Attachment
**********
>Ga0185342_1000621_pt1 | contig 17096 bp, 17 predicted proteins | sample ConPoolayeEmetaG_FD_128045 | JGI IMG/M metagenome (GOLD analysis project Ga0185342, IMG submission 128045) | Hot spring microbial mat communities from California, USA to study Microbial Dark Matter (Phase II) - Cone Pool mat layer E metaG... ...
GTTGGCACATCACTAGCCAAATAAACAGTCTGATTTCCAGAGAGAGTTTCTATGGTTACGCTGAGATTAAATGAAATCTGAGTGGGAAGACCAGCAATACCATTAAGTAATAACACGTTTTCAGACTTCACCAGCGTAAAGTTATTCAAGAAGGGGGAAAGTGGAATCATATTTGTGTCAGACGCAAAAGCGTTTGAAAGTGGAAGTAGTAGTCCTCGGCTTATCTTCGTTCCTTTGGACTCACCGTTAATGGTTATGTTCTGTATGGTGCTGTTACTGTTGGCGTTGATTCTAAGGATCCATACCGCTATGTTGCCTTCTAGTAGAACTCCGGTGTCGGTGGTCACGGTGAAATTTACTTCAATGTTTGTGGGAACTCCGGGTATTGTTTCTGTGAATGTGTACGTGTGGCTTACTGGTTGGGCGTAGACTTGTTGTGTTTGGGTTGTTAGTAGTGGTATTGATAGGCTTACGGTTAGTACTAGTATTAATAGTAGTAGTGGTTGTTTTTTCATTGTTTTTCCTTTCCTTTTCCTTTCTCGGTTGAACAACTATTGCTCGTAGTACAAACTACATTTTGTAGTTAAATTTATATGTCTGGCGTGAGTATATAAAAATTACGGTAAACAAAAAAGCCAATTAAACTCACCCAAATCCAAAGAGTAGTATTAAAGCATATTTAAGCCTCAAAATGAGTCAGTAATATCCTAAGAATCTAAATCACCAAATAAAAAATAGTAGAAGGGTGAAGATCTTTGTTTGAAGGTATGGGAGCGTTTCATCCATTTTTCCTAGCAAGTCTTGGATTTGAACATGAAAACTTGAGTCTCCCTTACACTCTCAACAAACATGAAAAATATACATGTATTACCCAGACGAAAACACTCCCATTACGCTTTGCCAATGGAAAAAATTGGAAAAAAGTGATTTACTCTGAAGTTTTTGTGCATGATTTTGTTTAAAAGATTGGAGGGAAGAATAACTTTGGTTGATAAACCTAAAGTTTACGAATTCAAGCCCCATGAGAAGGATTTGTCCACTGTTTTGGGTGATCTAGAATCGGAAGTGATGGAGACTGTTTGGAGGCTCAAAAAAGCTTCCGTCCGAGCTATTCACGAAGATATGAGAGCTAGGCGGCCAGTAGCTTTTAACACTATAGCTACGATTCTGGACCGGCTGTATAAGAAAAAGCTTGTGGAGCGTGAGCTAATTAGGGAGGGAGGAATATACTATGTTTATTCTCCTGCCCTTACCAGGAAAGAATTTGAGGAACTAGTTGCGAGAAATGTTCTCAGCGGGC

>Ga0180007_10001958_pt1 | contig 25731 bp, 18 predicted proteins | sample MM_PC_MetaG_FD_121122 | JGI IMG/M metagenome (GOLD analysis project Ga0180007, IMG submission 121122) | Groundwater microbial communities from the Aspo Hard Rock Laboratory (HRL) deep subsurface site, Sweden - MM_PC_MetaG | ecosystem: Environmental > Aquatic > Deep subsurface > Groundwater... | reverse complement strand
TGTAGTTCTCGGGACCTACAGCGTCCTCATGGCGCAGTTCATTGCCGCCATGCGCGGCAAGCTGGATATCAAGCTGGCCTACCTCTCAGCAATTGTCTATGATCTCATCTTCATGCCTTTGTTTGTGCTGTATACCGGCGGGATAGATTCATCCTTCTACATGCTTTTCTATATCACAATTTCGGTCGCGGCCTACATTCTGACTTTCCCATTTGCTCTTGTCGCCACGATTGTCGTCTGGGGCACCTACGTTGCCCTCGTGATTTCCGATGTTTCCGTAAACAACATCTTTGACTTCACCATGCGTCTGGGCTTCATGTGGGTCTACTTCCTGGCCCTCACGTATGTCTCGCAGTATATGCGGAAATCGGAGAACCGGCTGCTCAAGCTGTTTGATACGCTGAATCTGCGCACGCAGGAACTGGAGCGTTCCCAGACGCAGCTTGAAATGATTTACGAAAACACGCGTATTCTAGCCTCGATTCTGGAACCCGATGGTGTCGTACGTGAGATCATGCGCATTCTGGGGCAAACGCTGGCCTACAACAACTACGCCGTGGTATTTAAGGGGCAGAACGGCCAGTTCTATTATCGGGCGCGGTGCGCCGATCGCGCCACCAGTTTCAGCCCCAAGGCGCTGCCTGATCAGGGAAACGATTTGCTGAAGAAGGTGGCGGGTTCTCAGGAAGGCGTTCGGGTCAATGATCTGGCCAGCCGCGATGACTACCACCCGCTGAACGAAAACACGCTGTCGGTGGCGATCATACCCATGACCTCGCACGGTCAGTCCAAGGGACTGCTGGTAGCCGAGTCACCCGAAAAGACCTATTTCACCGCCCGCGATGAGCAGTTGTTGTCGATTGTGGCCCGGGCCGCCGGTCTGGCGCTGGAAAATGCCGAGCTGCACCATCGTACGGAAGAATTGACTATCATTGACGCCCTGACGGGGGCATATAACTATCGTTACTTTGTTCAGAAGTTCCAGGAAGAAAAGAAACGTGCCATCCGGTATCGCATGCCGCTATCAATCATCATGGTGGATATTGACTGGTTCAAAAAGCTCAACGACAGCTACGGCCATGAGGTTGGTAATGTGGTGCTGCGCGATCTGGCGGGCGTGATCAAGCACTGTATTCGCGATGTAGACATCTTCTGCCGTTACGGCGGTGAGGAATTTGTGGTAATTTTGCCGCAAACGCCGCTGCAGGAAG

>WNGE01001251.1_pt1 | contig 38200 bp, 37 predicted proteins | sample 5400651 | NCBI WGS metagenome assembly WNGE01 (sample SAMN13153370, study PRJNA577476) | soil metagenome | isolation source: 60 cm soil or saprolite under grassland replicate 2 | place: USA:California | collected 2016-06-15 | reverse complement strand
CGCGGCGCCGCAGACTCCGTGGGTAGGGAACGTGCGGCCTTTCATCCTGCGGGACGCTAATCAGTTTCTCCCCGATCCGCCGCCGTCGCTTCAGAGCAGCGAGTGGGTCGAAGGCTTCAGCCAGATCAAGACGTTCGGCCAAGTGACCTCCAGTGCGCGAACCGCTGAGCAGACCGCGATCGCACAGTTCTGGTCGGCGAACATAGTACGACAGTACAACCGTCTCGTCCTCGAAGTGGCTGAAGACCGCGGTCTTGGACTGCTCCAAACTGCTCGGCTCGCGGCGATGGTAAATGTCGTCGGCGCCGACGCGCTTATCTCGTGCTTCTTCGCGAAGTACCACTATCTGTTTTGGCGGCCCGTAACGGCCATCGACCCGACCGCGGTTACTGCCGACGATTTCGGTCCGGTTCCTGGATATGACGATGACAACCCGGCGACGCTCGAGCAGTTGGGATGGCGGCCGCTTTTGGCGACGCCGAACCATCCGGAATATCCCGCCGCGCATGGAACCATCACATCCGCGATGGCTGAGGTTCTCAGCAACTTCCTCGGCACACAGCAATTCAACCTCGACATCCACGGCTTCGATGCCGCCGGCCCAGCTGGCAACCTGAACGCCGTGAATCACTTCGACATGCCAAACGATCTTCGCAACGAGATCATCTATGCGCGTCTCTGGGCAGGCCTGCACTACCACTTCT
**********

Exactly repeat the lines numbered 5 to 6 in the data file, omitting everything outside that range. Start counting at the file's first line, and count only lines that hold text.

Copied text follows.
>WNGE01001251.1_pt1 | contig 38200 bp, 37 predicted proteins | sample 5400651 | NCBI WGS metagenome assembly WNGE01 (sample SAMN13153370, study PRJNA577476) | soil metagenome | isolation source: 60 cm soil or saprolite under grassland replicate 2 | place: USA:California | collected 2016-06-15 | reverse complement strand
CGCGGCGCCGCAGACTCCGTGGGTAGGGAACGTGCGGCCTTTCATCCTGCGGGACGCTAATCAGTTTCTCCCCGATCCGCCGCCGTCGCTTCAGAGCAGCGAGTGGGTCGAAGGCTTCAGCCAGATCAAGACGTTCGGCCAAGTGACCTCCAGTGCGCGAACCGCTGAGCAGACCGCGATCGCACAGTTCTGGTCGGCGAACATAGTACGACAGTACAACCGTCTCGTCCTCGAAGTGGCTGAAGACCGCGGTCTTGGACTGCTCCAAACTGCTCGGCTCGCGGCGATGGTAAATGTCGTCGGCGCCGACGCGCTTATCTCGTGCTTCTTCGCGAAGTACCACTATCTGTTTTGGCGGCCCGTAACGGCCATCGACCCGACCGCGGTTACTGCCGACGATTTCGGTCCGGTTCCTGGATATGACGATGACAACCCGGCGACGCTCGAGCAGTTGGGATGGCGGCCGCTTTTGGCGACGCCGAACCATCCGGAATATCCCGCCGCGCATGGAACCATCACATCCGCGATGGCTGAGGTTCTCAGCAACTTCCTCGGCACACAGCAATTCAACCTCGACATCCACGGCTTCGATGCCGCCGGCCCAGCTGGCAACCTGAACGCCGTGAATCACTTCGACATGCCAAACGATCTTCGCAACGAGATCATCTATGCGCGTCTCTGGGCAGGCCTGCACTACCACTTCT